Johnny English
Audio
Universal is one of the main supporters of the DTS format and thankfully they’ve supported it once more with this release of Johnny English. Firstly though we’ll take a look at the Dolby Digital 5.1 track. Unfortunately my expectations were a little too high for this one as the track is nowhere near as immersive as I had been hoping. The main problem that I found here was that the sound nearly always seemed to be confined to the front of the soundstage. I had been hoping for a little more variety, with bullets flying all around the room, but that simply wasn’t the case. Thankfully this becomes a lot less apparent with the DTS 5.1 track, which offers a much broader range of sound, although the problem isn’t eliminated entirely. Still, what’s lacking in the surround usage is more than made up for with bass, and when the action kicks in prepare yourself for a few broken windows, glasses and eardrums! Overall, not quite reference quality but still handles everything thrown at it for the most part.

Johnny English
Extras
After an entertaining film, and a technically sound disc, I was expecting a decent array of extra material to compliment the two. Unfortunately that wasn’t to be as only a small selection of extra features have been included here. Still; what is on the disc is pretty good, and kick starting it all is a featurette entitled The Making of Johnny English. This is a pretty run-of-the-mill feature on the whole, with a selection of cast and crew interviews interspersed with footage from the movie. The twenty five minute runtime is a little more generous than most though and you do get to see a fair bit of behind the scenes footage as well as a clip or two from the original Barclaycard commercials that inspired the film. The visual effects wizards also have their say on some of the key elements and you get to see them in various stages of production. The only slightly bizarre thing about this feature is that it was obviously originally intended for TV. How do I know this? Because the feature is divided up into two parts, you even get an ‘End of Part One’ message after around fifteen minutes. Why this wasn’t removed for the DVD is beyond me, it does look a tad bit lazy as is. The only other worthwhile feature included on the disc is a selection of deleted scenes. Unfortunately though it isn’t just a case of selecting ‘Deleted Scenes’ from the main menu. Instead you have to firstly take part in an Observation Test. Once you have successfully answered these five questions you automatically gain access to the eight minutes of non-anamorphic scenes. None of the scenes are particularly memorable but you do get to see Atkinson playing a rather mad baron.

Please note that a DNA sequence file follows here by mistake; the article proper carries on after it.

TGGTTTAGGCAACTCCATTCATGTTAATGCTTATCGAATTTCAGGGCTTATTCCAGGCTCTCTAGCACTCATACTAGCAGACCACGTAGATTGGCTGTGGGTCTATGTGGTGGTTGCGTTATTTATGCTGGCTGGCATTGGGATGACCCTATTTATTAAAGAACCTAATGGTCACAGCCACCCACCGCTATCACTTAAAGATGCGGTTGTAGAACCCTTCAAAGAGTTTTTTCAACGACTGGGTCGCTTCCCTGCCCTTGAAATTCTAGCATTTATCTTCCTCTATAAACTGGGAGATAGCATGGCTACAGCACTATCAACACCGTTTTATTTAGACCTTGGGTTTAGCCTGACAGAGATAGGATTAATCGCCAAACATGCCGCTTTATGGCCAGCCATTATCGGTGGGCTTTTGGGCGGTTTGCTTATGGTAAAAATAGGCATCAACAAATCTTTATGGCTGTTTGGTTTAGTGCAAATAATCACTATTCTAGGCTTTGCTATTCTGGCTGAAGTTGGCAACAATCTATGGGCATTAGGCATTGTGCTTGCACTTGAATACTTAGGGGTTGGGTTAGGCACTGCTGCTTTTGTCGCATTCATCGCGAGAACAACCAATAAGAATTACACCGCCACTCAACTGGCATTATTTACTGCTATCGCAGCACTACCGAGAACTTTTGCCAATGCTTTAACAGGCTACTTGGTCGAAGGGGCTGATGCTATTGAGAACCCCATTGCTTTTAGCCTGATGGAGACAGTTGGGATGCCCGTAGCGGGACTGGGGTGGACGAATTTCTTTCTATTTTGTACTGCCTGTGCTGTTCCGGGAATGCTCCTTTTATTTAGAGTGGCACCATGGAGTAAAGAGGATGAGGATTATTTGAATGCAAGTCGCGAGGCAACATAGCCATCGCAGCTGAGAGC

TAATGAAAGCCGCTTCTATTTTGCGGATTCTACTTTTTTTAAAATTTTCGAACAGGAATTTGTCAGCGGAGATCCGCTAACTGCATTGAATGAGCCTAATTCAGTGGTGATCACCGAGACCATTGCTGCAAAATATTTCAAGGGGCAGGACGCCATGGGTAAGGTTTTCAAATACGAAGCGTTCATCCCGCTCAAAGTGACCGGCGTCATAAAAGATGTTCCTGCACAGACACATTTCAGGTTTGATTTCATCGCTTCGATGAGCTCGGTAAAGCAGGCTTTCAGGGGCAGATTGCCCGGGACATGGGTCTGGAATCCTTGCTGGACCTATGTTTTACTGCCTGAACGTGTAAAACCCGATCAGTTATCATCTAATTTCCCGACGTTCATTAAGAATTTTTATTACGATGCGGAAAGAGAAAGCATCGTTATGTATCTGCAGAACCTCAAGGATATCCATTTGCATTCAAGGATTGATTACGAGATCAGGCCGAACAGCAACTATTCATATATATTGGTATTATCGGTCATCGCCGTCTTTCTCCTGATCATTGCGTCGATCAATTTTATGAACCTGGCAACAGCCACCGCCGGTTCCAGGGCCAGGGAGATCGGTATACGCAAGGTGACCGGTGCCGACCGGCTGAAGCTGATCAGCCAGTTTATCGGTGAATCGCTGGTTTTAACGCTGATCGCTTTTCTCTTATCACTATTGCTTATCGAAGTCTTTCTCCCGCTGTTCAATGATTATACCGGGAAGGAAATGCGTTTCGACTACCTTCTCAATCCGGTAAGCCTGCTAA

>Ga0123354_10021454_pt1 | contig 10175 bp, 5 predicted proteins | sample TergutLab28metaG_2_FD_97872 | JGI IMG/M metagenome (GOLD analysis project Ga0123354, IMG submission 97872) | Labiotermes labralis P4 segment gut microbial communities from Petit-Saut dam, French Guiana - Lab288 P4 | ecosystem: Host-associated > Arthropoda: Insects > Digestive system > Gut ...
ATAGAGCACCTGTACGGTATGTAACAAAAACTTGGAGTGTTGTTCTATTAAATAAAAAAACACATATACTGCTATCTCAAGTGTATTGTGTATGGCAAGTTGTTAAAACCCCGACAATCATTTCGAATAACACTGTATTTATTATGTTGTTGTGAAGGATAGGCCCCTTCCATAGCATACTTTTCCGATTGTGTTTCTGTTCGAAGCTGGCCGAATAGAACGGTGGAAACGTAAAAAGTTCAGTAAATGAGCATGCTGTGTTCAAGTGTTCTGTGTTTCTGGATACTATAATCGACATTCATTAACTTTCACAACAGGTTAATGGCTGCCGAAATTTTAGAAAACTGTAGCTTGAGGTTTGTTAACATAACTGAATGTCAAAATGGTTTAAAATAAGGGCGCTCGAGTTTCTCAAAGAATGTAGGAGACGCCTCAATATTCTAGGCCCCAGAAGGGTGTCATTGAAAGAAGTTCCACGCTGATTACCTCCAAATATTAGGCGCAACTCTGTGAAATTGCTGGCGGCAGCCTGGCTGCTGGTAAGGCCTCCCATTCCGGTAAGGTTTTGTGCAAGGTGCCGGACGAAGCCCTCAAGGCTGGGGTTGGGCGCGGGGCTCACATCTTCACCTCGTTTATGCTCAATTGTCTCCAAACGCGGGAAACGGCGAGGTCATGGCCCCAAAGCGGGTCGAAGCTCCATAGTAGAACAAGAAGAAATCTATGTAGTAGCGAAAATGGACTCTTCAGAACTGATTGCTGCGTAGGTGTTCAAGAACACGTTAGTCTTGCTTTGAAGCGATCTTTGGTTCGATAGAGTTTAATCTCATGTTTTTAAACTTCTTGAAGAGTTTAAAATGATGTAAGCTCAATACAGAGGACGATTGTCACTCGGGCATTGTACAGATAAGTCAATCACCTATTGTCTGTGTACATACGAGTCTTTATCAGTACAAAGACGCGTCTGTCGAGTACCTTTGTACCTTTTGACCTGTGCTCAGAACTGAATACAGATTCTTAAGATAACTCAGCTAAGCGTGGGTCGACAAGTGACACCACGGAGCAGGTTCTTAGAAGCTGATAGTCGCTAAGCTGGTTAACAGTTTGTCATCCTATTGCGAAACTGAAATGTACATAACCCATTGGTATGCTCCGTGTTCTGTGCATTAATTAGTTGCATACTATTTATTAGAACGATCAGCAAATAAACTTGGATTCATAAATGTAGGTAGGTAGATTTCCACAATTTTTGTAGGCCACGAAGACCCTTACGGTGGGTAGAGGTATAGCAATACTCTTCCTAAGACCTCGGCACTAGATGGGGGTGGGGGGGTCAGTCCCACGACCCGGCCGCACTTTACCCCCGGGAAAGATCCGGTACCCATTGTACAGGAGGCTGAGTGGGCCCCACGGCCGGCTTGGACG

Rounding up the disc is an assortment of Character Stats and DVD-ROM features. The character stats feature gives you a basic low down on the strengths and weaknesses of Johnny English, Pascal Sauvage, Lorna Campbell and Bough. For example, the Johnny English page informs you that his specialist skills are martial arts, origami and a sharpshooter with a catapult. A pretty worthless feature then, but it might entertain the kids for all of a few seconds! Lastly we have the DVD-ROM features, which include downloads, a spy profiler, spy challenge and Identikit. To access these you will obviously need a DVD-ROM drive along with at least Windows 98.

Johnny English
Overall
Johnny English is a surprisingly entertaining spy spoof that doesn’t always hit the targets it aims at but still manages to stay afloat thanks to the comical genius of Mr Rowan Atkinson. The supporting players also help to keep the film fresh with Ben Miller in particular proving that he’s not a man lacking comical timing either. So what about the disc? Well, technically the disc is top notch with a more than serviceable widescreen transfer and beefy DTS soundtrack. Unfortunately, the presence of two weighty audio tracks has obviously taken its toll on the rest of the disc, as only a slim selection of extra material has been included. Overall though, if you’re a fan of Rowan Atkinson this one is sure to entertain, if not, then I would advise you to stay well clear as his brand of humour is not for everyone! You have been warned.